The stories translated here all of ancient Mesopotamia, and include not only myths about the Creation and stories of the Flood, but also the longest and greatest literary composition, the Epic of Gilgamesh. This is the story of a heroic quest for fame and immortality, pursued by a man of great strength who loses a unique opportunity through a moment's weakness. So much has been discovered in recent years both by way of new tablets and points of grammar and lexicography that these new translations by Stephanie Dalley supersede all previous versions. -- from back cover.
This new edition of Brogan's superb one-volume history - from early British colonisation to the Reagan years - captures an array of dynamic personalities and events. In a broad sweep of America's triumphant progress. Brogan explores the period leading to Independence from both the American and the British points of view, touching on permanent features of 'the American character' - both the good and the bad. He provides a masterly synthesis of all the latest research illustrating America's rapid growth from humble beginnings to global dominance.
Syria has long been one of the most trouble-prone and politically volatile regions of the Near and Middle Eastern world. This book looks back beyond the troubles of the present to tell the 3000-year story of what came before: the peoples, cities, and kingdoms that arose, flourished, declined, and disappeared in the lands that now constitute Syria, from the time of the region's earliest written records in the third millennium BC, right through to the reign of the Roman emperor Diocletian in the early 4th century AD. Across the centuries, from the Bronze Age to Imperial Rome, we encounter a vast array of characters and civilizations, enlivening, enriching, and besmirching the annals of Syrian history: Hittite and Assyrian Great Kings; Egyptian pharaohs; Amorite robber-barons; the biblically notorious Nebuchadnezzar; Persia's Cyrus the Great and Macedon's Alexander the Great; the rulers of the Seleucid empire; and an assortment of Rome's most distinguished and most infamous emperors. All swept across the plains of Syria at some point in her long history. All contributed, in one way or another, to Syria's special, distinctive character, as they imposed themselves upon it, fought one another within it, or pillaged their way through it. But this is not just a history of invasion and oppression. Syria had great rulers of her own, native-born Syrian luminaries, sometimes appearing as local champions who sought to liberate their lands from foreign despots, sometimes as cunning, self-seeking manipulators of squabbles between their overlords. They culminate with Zenobia, Queen of Palmyra, whose life provides a fitting grand finale to the first three millennia of this ancient civilization. And yet the long story of Syria does not end with the mysterious fate of Queen Zenobia. The conclusion looks forward to the Muslim conquest in the 7th century AD: in many ways the opening chapter in the equally complex and often troubled history of modern Syria.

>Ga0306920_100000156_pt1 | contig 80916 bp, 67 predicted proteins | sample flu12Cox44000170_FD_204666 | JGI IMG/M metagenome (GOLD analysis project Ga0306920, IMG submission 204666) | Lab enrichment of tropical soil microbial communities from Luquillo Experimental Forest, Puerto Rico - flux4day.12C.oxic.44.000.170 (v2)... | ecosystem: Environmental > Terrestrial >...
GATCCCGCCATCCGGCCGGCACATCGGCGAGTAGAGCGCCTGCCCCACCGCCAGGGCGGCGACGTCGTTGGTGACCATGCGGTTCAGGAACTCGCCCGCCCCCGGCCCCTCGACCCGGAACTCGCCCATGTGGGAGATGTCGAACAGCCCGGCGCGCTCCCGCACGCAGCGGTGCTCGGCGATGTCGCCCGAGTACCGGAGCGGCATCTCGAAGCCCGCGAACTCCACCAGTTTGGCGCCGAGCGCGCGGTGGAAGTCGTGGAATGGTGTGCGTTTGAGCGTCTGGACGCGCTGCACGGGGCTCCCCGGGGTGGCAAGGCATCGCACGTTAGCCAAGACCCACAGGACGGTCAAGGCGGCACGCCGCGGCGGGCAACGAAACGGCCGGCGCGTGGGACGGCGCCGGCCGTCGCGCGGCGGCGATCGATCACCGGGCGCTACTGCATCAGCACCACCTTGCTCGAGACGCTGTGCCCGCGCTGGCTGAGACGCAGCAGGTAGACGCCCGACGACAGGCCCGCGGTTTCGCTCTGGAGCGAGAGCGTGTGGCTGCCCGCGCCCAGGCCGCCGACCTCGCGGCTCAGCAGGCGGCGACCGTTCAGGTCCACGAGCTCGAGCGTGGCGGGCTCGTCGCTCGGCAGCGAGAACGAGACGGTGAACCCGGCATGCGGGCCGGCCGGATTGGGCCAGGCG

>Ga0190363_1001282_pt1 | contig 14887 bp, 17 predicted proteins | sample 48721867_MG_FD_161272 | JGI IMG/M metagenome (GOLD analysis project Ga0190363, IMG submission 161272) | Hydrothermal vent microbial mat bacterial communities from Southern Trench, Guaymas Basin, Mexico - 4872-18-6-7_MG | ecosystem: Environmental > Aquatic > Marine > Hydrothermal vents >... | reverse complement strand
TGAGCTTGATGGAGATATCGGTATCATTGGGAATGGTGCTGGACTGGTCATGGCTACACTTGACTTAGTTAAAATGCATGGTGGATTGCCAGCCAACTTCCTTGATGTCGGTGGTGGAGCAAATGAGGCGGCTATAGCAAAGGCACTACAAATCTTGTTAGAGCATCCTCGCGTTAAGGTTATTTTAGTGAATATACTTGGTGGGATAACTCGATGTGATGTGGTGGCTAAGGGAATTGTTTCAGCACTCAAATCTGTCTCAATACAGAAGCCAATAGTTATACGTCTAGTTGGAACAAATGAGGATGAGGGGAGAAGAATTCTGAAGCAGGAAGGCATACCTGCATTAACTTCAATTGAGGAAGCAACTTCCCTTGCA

The Ancient Near East reveals three millennia of history (c. 3500–500 bc) in a single work. Liverani draws upon over 25 years' worth of experience and this personal odyssey has enabled him to retrace the history of the peoples of the Ancient Near East. The history of the Sumerians, Hittites, Assyrians, Babylonians and more is meticulously detailed by one of the leading scholars of Assyriology. Utilizing research derived from the most recent archaeological finds, the text has been fully revised for this English edition and explores Liverani's current thinking on the history of the Ancient Near East. The rich and varied illustrations for each historical period, augmented by new images for this edition, provide insights into the material and textual sources for the Ancient Near East. Many highlight the ingenuity and technological prowess of the peoples in the Ancient East. Never before available in English, The Ancient Near East represents one of the greatest books ever written on the subject and is a must read for students who will not have had the chance to explore the depth of Liverani's scholarship.